Labour and their ‘Chinese Surnames’

safe_image

So here we go again, an idea thought up in the upper offices of Labour with merit, executed like those making the decisions are in their first day of politics.

I say ‘merit’ because I think many people are in agreement with the idea of foreign money (from whatever country) flooding into our housing market will indeed put pressure on locals (of any ethnicity)  when it comes to buying houses. A register of international buyers is not an idea that any political party opposes and in fact National will eventually bring in and then take the kudos for doing so.

However good ideas every day, whether their good business ideas, good relationship ideas, good political ideas or any kind of ideas, fall over due to those trying to impose them. Usually with political ideas it’s the execution that fails that party and this is a classic example of that. There is also the consideration of those opposing Labour and their ability to change the narrative of the issue which National has done perfectly, but not without help.

My sources inform me that Labour gave the policy to the New Zealand Herald several days before they released it, embargoed, to fact check and prepare themselves to write about it once Labour made the issue known publicly and I am reliably informed that the Herald then leaked the information to National. What this did is give National the ability to get ahead of what Labour was doing and formulate a strategy to combat what Labour was trying to say. For future reference National poll everything, they research and get public opinion on everything which usually takes two days. If in the future National comes out with a cast iron position on a major Labour or Greens policy that is not yet in the public domain then it’s a pretty safe bet they have been leaked the information and have already tested it.

In saying all of that the way Labour has handled this information is sloppy and amateurish and even though National got ahead of the release, it still only too Lisa Owen on The Nation 8 minutes to accuse Phil Twyford and Labour of playing the race card all without the polling that National did, she came to the same conclusion.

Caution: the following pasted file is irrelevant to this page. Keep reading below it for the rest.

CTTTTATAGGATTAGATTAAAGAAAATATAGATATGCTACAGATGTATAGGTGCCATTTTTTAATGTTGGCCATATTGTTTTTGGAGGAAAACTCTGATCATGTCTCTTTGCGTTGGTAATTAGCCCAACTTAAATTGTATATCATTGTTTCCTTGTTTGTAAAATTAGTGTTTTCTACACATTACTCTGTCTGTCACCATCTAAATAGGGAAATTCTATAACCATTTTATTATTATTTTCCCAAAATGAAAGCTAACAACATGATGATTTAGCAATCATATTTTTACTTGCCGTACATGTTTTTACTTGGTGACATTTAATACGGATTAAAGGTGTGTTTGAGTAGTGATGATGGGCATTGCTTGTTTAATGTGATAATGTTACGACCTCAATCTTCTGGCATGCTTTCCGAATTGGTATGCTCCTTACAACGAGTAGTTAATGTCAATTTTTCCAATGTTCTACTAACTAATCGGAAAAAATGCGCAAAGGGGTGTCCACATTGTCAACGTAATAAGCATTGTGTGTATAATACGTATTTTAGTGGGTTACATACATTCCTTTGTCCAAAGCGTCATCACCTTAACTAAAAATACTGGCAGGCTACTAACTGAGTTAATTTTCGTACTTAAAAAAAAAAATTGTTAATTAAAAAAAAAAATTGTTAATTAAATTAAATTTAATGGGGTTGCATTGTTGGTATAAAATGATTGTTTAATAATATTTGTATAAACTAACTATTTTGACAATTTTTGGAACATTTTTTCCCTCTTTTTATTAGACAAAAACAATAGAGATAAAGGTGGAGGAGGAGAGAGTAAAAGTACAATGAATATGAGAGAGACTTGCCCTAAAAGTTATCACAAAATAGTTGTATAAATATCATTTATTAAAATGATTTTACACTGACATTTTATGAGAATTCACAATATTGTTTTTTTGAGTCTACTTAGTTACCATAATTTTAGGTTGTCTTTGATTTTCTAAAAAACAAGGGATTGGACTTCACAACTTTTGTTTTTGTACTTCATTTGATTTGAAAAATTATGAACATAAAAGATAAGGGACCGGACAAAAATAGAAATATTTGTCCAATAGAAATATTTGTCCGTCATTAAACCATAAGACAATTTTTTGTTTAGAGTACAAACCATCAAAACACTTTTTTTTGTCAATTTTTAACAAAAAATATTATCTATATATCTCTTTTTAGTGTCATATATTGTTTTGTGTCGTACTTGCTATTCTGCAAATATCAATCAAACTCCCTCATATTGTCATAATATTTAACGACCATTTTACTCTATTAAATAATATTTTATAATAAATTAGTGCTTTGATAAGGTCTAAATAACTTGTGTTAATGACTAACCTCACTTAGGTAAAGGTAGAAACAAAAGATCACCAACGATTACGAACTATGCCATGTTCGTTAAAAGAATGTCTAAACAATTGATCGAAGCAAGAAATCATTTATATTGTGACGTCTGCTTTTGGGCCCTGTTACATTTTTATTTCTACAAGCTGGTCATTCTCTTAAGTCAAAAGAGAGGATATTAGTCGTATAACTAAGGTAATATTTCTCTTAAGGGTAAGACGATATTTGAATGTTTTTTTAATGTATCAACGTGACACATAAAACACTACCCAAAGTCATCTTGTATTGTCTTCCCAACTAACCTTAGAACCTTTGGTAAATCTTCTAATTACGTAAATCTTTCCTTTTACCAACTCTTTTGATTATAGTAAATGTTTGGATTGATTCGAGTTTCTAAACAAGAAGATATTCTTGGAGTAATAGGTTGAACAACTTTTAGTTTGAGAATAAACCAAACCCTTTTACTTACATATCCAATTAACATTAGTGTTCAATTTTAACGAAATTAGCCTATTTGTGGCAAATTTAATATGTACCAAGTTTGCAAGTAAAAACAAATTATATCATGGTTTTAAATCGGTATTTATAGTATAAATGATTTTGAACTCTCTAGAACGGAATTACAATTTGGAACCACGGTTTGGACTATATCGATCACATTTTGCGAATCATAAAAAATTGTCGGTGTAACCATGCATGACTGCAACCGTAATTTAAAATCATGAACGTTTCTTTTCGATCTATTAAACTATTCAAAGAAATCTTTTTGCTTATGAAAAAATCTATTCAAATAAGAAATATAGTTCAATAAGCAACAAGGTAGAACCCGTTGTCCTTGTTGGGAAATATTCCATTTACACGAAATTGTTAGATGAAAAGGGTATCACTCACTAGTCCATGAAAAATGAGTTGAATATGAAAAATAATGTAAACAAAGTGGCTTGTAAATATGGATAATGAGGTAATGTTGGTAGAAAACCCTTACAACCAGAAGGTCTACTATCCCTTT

The conversation about international money influencing our housing market is valid…very valid…but what Labour has done is basically give a green light to every red-neck, right wing, talkback calling bigot fodder to continue to treat the Asian community like second class citizens. If you don’t believe me just have a read of, Masterton native, Raybon Kan’s article from Wednesday.

And now we have groups like HouGarden.com, one of NZs biggest websites for Chinese immigrants to find property in NZ, stating that Chinese buying in NZ are looking for better education opportunities for their children, not investments as there are much better investments elsewhere. Their evidence for this is that when people are on their site some of the most searched words were “school zone, double grammar zone, Maclean, Westlake, Rangitoto and Auckland Grammar.” This again is a terrible news item for Labour but not quite as bad as the leaker of the information from Barfoots now losing his job…wonder how that will sit with the core Union member Labour supporter.

Finally, I am also dismayed that no one yet has actually offered a solution to the housing bubble in Auckland. So Labour is promising to ban international speculators, fair enough, but my question, as always, is “then what?” The average house price in Auckland is approaching $800,000 (see why we moved to Dunedin) and if this move ends up ‘correcting the market,  then what about all those people who have bought in this market and just had $200,000** wiped off their equity…what about them? Or if the prices of houses still remain near $800,000 on average how are first time home buyers going to afford that?

An idea with merit that at it’s core most would support, executed poorly: Labour 2015

PS – Got $800,000…come to Dunedin

Better yet…got $400,000ish…come to Dunedin

Or how about, just for fun, $200,000ish

** arbitrary figure